Friday, March 5, 2021

Buyer beware: hurricane-damaged cars

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As tempting as used car prices might be after a hurricane like Harvey or Irma, Fortune Magazine is warning consumers, which may include high school students looking for a cheap car, to be on the lookout for signs that a used car comes from hurricane-soaked Houston or Florida.


Harvey damaged about half a million cars (via Twitter)

Up to a million cars may have been damaged in floodwaters from Hurricane Harvey in Texas or Hurricane Irma in Florida. Consumers should know how to spot a car that has been damaged in the flooding, despite desperate attempts by owners to conceal the damage.

Carfax estimates that about half the cars that were damaged in Hurricane Harvey will end up back on the used car market. And although used car prices in Houston are normally about 2 to 3 percent below what those cars sell for across the US, on average, prices for used cars went up to about 1.7 percent below the averages after Harvey.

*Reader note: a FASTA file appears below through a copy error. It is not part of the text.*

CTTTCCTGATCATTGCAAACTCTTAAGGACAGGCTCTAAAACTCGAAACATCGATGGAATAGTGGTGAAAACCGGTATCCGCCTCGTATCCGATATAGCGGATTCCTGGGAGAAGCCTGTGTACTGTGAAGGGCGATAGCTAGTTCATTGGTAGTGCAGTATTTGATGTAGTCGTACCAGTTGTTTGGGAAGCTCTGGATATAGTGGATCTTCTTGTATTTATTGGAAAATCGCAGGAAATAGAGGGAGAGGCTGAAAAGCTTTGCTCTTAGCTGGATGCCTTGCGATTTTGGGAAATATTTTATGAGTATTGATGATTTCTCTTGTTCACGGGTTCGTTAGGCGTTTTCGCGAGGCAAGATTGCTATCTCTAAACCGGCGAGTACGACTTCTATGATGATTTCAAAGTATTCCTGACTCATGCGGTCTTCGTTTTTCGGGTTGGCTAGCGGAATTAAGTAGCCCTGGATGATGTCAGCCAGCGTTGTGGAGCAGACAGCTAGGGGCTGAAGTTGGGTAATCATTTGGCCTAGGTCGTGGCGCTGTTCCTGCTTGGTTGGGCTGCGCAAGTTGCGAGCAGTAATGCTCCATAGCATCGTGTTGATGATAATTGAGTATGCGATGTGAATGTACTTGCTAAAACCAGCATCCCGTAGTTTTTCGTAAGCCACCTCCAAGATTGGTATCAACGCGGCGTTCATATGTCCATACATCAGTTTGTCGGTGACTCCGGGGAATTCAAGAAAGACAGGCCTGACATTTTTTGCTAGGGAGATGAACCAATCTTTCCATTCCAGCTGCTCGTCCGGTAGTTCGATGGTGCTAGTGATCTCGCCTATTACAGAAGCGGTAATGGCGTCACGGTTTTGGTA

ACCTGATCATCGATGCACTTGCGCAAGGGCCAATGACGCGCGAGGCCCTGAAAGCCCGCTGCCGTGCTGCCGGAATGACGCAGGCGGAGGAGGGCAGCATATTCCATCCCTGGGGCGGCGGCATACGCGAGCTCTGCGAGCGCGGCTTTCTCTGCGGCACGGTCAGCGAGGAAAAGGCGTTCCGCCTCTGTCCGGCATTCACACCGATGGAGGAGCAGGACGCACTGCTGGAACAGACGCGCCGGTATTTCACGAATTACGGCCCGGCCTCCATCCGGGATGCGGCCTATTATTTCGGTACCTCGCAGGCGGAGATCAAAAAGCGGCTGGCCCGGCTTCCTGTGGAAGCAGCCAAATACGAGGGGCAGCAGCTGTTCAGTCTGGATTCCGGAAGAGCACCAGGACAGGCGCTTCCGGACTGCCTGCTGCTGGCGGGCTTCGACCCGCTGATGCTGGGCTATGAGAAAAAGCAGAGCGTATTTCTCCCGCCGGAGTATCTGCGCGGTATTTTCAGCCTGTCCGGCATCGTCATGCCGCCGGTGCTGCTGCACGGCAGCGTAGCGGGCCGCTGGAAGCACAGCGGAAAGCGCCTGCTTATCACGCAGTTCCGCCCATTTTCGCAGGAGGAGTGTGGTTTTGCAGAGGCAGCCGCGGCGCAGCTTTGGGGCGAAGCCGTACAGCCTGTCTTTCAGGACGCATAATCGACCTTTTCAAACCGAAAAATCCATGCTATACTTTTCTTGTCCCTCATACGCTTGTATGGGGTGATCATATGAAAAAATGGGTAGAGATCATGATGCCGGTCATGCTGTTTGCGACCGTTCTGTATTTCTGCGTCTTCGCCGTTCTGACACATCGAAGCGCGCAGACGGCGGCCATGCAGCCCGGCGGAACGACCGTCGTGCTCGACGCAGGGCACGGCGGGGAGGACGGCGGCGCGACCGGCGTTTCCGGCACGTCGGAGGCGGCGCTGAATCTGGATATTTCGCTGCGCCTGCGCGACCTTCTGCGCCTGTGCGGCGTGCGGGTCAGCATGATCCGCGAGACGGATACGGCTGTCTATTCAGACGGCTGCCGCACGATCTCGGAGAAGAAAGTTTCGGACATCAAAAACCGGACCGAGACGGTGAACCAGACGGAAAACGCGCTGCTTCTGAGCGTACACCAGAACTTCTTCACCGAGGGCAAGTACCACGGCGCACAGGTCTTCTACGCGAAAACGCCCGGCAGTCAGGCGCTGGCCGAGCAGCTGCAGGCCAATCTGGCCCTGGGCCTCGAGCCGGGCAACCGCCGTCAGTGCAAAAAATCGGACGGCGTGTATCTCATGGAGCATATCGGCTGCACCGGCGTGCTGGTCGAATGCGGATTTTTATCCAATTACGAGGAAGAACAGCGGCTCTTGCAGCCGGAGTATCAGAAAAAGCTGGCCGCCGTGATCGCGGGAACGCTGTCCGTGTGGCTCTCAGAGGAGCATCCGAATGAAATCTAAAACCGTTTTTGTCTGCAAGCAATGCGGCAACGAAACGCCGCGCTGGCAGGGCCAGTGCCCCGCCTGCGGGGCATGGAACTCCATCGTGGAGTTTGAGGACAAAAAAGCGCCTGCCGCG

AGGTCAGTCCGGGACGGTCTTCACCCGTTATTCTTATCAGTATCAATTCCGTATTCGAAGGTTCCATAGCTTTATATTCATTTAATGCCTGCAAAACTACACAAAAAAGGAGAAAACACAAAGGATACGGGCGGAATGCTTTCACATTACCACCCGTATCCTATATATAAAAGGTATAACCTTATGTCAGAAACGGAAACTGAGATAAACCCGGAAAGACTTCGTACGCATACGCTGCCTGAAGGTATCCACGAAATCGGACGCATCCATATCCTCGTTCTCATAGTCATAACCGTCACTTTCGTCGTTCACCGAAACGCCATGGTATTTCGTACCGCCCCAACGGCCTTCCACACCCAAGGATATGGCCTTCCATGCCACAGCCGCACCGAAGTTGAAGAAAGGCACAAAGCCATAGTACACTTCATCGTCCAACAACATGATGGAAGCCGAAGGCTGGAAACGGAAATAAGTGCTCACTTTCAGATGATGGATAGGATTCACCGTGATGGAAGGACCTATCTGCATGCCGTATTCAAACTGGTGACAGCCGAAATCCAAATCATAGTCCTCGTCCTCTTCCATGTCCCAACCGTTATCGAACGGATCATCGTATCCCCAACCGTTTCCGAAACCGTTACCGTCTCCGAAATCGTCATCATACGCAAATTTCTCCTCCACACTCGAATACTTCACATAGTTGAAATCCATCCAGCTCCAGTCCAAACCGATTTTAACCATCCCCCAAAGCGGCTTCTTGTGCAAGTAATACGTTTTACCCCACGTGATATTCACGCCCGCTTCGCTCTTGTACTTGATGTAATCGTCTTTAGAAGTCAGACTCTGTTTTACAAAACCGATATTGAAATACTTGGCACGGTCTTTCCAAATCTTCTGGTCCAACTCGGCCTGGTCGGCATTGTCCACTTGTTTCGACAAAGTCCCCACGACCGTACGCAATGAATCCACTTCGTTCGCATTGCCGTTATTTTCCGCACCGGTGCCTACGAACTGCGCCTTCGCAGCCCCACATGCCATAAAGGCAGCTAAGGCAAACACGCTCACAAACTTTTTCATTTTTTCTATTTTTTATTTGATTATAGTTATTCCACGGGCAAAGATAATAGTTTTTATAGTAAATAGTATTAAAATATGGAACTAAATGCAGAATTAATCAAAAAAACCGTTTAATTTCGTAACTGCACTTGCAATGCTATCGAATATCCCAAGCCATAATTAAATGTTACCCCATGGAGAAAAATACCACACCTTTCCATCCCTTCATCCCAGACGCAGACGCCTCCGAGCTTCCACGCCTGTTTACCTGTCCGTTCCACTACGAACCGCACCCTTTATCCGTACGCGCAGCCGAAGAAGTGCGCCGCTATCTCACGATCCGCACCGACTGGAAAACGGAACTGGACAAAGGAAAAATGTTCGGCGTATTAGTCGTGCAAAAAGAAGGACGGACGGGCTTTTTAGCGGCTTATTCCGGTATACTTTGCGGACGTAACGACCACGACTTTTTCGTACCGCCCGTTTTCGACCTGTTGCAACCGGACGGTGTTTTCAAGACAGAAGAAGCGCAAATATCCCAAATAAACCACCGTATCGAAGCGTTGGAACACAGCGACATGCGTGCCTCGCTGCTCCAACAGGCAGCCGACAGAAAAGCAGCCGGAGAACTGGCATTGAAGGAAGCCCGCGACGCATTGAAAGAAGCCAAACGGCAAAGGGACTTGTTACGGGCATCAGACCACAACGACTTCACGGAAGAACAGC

“Residents that live in a flood-damaged area and are looking to replace their vehicle should do their homework and not only use online tools to make sure they’re getting a fair deal from a top-rated dealer, but should also make sure that the car they are buying has not been detrimentally impacted by the recent flood,” the magazine quoted CarGurus.com data analyst Lisa Rosenberg as saying.

Experts say to look for mold or mildew smells, overpowering air freshener smells that could hide the smell of mold, and technology in the car that doesn’t work (as with smartphones, water will damage the GPS in a car, rendering many of the car’s features useless). Evidence of mineral deposits or unusual stains on the car or upholstery can also be a tell-tale sign of flood damage in an automobile.

Even if you don’t live near an area that has suffered a recent hurricane, cars can be bought at auctions and sold hundreds of miles away by disreputable dealers. Be careful and check online databases for more information, using the vehicle identification number (VIN) in the front windshield before buying.

Paul Katulahttps://news.schoolsdo.org
Paul Katula is the executive editor of the Voxitatis Research Foundation, which publishes this blog. For more information, see the About page.

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